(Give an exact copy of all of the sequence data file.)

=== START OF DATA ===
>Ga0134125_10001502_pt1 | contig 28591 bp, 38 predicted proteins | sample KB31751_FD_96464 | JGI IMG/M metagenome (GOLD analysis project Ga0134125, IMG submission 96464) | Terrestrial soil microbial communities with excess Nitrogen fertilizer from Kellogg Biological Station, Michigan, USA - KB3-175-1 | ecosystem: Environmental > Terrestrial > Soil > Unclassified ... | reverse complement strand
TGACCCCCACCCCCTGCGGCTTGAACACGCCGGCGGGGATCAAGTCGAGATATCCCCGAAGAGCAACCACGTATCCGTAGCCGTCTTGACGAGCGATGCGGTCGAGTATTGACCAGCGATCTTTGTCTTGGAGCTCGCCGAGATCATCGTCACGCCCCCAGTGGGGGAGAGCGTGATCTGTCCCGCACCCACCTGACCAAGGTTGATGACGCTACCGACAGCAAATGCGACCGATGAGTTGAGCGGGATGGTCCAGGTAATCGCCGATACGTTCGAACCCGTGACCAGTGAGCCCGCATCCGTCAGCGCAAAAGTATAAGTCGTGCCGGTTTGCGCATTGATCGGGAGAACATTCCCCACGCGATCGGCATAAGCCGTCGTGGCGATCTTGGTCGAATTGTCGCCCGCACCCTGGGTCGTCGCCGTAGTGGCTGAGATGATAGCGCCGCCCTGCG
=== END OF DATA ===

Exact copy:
>Ga0134125_10001502_pt1 | contig 28591 bp, 38 predicted proteins | sample KB31751_FD_96464 | JGI IMG/M metagenome (GOLD analysis project Ga0134125, IMG submission 96464) | Terrestrial soil microbial communities with excess Nitrogen fertilizer from Kellogg Biological Station, Michigan, USA - KB3-175-1 | ecosystem: Environmental > Terrestrial > Soil > Unclassified ... | reverse complement strand
TGACCCCCACCCCCTGCGGCTTGAACACGCCGGCGGGGATCAAGTCGAGATATCCCCGAAGAGCAACCACGTATCCGTAGCCGTCTTGACGAGCGATGCGGTCGAGTATTGACCAGCGATCTTTGTCTTGGAGCTCGCCGAGATCATCGTCACGCCCCCAGTGGGGGAGAGCGTGATCTGTCCCGCACCCACCTGACCAAGGTTGATGACGCTACCGACAGCAAATGCGACCGATGAGTTGAGCGGGATGGTCCAGGTAATCGCCGATACGTTCGAACCCGTGACCAGTGAGCCCGCATCCGTCAGCGCAAAAGTATAAGTCGTGCCGGTTTGCGCATTGATCGGGAGAACATTCCCCACGCGATCGGCATAAGCCGTCGTGGCGATCTTGGTCGAATTGTCGCCCGCACCCTGGGTCGTCGCCGTAGTGGCTGAGATGATAGCGCCGCCCTGCG